Home / /

‘Recto and Verso,’ very much ‘eclectic,’ on exhibit in HAP’s Fields Corner space

Though it hasn’t the artsy reputation of other Boston neighborhoods like Jamaica Plain or Fort Point, Dorchester, it turns out, is one of the few places in the city where serious young artists can display their work. The current group show “Recto and Verso” takes advantage of one such cultural oasis in Fields Corner.

Though Massachusetts College of Art and Design is the only publicly funded free-standing art school in the United States, many of its graduates and graduates of other area art schools feel underserved by places where they can receive recognition. Attempting to address this problem is the Howard Art Project (HAP), an artist-run studio and exhibition space using the whole top floor of the Howard building at 1486 Dot Ave. Founded by six members of the School of the Museum of Fine Arts (SMFA) community in June of 2011, HAP is a proposal-based venue, open to applications from the community at large.

HAP founders explain their goals, “We host art exhibitions, performances, educational workshops and lectures. We are particularly invested in emerging, under-represented, non-traditional, and cross- disciplinary approaches to artistic production.”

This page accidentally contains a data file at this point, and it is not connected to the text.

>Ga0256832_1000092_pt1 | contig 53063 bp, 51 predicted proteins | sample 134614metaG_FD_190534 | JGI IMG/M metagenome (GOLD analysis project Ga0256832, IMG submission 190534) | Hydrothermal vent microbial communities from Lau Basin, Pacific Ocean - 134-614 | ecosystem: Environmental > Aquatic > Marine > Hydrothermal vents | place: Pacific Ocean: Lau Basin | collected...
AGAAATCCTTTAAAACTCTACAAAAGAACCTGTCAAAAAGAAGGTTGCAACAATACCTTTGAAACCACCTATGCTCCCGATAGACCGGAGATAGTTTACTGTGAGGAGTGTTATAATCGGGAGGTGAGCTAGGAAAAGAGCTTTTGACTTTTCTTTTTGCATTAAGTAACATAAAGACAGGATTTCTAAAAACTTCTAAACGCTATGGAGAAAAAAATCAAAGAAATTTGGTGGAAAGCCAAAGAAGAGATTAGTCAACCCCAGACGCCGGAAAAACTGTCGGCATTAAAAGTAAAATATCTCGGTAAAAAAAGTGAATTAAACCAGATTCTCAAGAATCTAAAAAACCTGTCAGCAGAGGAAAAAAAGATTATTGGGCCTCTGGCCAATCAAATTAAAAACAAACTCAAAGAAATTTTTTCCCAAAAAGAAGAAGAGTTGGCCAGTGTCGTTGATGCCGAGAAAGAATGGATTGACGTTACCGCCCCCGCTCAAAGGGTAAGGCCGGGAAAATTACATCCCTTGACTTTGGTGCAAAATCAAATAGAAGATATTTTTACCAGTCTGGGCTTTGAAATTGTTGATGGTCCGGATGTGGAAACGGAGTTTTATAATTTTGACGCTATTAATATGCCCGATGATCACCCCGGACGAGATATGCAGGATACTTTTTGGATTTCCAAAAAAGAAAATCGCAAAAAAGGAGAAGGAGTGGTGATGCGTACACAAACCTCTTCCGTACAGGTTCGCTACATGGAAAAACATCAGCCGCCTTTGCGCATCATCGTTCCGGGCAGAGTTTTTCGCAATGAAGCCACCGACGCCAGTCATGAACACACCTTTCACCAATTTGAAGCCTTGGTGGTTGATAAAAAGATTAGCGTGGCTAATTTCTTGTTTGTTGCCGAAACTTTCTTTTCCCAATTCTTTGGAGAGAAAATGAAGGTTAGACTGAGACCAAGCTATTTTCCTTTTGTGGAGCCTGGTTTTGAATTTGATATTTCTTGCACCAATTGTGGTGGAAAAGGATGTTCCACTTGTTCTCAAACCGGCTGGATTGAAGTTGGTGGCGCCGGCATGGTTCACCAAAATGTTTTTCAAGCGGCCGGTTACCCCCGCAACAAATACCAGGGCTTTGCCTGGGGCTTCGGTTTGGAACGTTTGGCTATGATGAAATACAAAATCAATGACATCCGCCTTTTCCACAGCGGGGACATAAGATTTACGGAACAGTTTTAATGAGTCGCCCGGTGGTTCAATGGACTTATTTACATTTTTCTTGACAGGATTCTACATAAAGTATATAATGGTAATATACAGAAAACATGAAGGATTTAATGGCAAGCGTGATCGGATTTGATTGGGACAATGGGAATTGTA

A case in point is HAP’s current hosting of “Recto and Verso” featuring the works of Charlie Crowell, Garrett Gould, Duy Hoang, Gordon Holden, Grace Jackson, Tyler Murphy, Alicia Riccio, and Sena Wataya. Many of these artists are affiliated with Mass Art or SMFA. Crowell, a former Dorchester resident, curated the show, though in many ways the curatorial decisions, he says, were a “democratic effort.”

He notes that this “highly, highly eclectic show” contains paintings, photographs, collages, small books, and installations. While there is a guide map handout, there is no wall signage or labeling to orient visitors – a choice, Crowell says, made by the exhibitors who wanted to “refrain from prescriptive interpretations so as to invite ambiguity and allow visitors to absorb the aura of the show and create their own narrative by allowing the pieces to converse with one another.”

The show title alludes to the attitude artists hope to encourage in gallery-goers. Technically “recto” can mean the front of a page or a right-sided page, and “verso,” the back of a page or a left-sided page. In this case, the title hints at looking at the flip side, seeing something from a new perspective.

Several of the artists take everyday, overlooked objects and put them together in surprising new ways. With local art schools heavily emphasizing technical proficiency, these eight artists are daring to flail or even fail. The show’s guiding motto comes from an essay widely circulated in art schools,“Frivolity & Unction,” one of a collection of essays in Air Guitar by former art and cultural critic Dave Hickey. Hickey famously/infamously suggested that instead of art aiming to be PC, ennobling, and “good for you, consider for a moment, the massive benefits that would accrue to us all, if art were considered bad, silly, and frivolous.”

Judge for yourself degrees of badness, silliness and frivolousness. You can hobnob with artists tomorrow night (Fri., Feb 28) at the free opening reception from 6 to 8. “Recto and Verso” runs through March 21. Further details at howardartproject.wordpress.com.